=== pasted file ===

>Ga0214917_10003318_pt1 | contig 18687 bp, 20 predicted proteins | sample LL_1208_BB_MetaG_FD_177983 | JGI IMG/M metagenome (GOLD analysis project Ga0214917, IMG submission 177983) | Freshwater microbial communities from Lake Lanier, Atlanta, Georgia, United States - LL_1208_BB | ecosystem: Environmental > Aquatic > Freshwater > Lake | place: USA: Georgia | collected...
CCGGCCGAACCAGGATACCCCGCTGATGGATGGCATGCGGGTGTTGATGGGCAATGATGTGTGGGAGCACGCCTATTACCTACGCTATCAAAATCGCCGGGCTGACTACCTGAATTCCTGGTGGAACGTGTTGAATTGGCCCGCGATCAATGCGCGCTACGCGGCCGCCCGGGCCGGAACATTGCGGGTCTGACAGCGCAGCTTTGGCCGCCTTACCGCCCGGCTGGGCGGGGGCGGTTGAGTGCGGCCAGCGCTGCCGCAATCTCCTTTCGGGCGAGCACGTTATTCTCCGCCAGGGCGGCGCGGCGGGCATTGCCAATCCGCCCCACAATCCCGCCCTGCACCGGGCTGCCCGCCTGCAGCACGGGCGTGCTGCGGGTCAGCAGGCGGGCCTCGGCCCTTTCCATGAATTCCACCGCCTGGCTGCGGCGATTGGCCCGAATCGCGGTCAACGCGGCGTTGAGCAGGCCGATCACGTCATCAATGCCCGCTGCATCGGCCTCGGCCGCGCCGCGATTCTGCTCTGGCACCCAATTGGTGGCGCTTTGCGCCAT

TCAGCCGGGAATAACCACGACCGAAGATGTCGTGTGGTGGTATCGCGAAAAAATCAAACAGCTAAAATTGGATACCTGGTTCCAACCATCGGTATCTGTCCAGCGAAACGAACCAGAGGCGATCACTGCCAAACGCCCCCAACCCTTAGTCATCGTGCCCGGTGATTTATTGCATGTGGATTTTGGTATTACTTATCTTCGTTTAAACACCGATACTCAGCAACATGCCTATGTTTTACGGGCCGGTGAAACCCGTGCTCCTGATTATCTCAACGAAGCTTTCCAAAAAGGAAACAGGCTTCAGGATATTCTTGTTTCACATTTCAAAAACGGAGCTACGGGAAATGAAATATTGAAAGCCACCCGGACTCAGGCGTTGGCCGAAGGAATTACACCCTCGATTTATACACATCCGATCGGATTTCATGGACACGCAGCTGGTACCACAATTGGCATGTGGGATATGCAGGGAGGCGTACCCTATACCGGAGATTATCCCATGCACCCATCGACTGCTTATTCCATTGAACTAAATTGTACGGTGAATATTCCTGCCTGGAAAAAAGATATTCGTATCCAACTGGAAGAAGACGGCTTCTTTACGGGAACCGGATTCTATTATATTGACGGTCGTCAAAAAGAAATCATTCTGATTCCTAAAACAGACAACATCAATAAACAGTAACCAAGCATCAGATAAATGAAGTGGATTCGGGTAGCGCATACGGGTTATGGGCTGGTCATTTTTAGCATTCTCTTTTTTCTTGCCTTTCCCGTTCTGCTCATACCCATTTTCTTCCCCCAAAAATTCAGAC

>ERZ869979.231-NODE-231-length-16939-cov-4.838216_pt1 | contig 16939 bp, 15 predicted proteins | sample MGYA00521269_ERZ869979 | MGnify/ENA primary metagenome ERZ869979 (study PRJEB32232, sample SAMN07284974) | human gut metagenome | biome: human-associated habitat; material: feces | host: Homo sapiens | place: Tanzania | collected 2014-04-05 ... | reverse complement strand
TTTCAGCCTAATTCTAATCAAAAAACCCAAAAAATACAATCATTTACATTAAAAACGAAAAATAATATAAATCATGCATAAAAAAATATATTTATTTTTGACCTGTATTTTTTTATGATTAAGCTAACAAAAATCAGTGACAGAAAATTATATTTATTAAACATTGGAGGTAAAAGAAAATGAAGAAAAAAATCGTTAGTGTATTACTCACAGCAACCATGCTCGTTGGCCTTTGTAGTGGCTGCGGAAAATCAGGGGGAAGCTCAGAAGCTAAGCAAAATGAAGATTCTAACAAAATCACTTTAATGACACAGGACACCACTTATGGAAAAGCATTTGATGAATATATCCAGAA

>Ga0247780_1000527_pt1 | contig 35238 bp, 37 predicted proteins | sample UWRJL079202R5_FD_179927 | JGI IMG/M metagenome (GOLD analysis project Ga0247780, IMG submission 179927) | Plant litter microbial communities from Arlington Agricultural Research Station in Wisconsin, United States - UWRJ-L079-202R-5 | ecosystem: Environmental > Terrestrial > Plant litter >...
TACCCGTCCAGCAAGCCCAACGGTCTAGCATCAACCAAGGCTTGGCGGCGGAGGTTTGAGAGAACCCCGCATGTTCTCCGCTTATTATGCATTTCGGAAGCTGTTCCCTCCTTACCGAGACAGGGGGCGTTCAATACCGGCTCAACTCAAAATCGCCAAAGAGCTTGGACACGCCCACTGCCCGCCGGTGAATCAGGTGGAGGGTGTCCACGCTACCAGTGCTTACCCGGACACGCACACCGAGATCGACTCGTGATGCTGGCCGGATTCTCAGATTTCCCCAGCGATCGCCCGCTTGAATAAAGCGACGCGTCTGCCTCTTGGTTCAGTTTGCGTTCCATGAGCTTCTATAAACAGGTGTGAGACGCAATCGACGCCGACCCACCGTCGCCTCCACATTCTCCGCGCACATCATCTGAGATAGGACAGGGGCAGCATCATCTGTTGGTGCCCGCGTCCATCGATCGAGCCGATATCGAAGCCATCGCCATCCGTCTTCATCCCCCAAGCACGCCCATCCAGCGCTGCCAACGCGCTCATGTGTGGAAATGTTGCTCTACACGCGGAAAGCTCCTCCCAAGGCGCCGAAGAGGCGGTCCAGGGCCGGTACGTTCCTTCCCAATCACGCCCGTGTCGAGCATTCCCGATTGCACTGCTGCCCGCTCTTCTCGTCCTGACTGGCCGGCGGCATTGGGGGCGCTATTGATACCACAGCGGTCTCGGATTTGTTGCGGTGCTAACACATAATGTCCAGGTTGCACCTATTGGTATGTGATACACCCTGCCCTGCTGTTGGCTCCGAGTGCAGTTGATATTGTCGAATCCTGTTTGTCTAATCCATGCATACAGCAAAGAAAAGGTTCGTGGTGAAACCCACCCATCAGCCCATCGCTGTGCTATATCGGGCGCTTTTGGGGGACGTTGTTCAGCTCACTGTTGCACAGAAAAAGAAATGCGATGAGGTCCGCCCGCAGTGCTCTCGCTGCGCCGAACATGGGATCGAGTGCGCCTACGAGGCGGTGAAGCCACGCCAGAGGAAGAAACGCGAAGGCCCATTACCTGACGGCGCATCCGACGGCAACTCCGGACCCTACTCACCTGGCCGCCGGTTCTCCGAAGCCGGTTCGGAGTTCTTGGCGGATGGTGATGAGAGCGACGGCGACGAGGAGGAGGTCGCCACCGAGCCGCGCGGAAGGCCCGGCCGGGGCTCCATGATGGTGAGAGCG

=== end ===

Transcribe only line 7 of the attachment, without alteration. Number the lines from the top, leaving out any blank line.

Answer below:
TACCCGTCCAGCAAGCCCAACGGTCTAGCATCAACCAAGGCTTGGCGGCGGAGGTTTGAGAGAACCCCGCATGTTCTCCGCTTATTATGCATTTCGGAAGCTGTTCCCTCCTTACCGAGACAGGGGGCGTTCAATACCGGCTCAACTCAAAATCGCCAAAGAGCTTGGACACGCCCACTGCCCGCCGGTGAATCAGGTGGAGGGTGTCCACGCTACCAGTGCTTACCCGGACACGCACACCGAGATCGACTCGTGATGCTGGCCGGATTCTCAGATTTCCCCAGCGATCGCCCGCTTGAATAAAGCGACGCGTCTGCCTCTTGGTTCAGTTTGCGTTCCATGAGCTTCTATAAACAGGTGTGAGACGCAATCGACGCCGACCCACCGTCGCCTCCACATTCTCCGCGCACATCATCTGAGATAGGACAGGGGCAGCATCATCTGTTGGTGCCCGCGTCCATCGATCGAGCCGATATCGAAGCCATCGCCATCCGTCTTCATCCCCCAAGCACGCCCATCCAGCGCTGCCAACGCGCTCATGTGTGGAAATGTTGCTCTACACGCGGAAAGCTCCTCCCAAGGCGCCGAAGAGGCGGTCCAGGGCCGGTACGTTCCTTCCCAATCACGCCCGTGTCGAGCATTCCCGATTGCACTGCTGCCCGCTCTTCTCGTCCTGACTGGCCGGCGGCATTGGGGGCGCTATTGATACCACAGCGGTCTCGGATTTGTTGCGGTGCTAACACATAATGTCCAGGTTGCACCTATTGGTATGTGATACACCCTGCCCTGCTGTTGGCTCCGAGTGCAGTTGATATTGTCGAATCCTGTTTGTCTAATCCATGCATACAGCAAAGAAAAGGTTCGTGGTGAAACCCACCCATCAGCCCATCGCTGTGCTATATCGGGCGCTTTTGGGGGACGTTGTTCAGCTCACTGTTGCACAGAAAAAGAAATGCGATGAGGTCCGCCCGCAGTGCTCTCGCTGCGCCGAACATGGGATCGAGTGCGCCTACGAGGCGGTGAAGCCACGCCAGAGGAAGAAACGCGAAGGCCCATTACCTGACGGCGCATCCGACGGCAACTCCGGACCCTACTCACCTGGCCGCCGGTTCTCCGAAGCCGGTTCGGAGTTCTTGGCGGATGGTGATGAGAGCGACGGCGACGAGGAGGAGGTCGCCACCGAGCCGCGCGGAAGGCCCGGCCGGGGCTCCATGATGGTGAGAGCG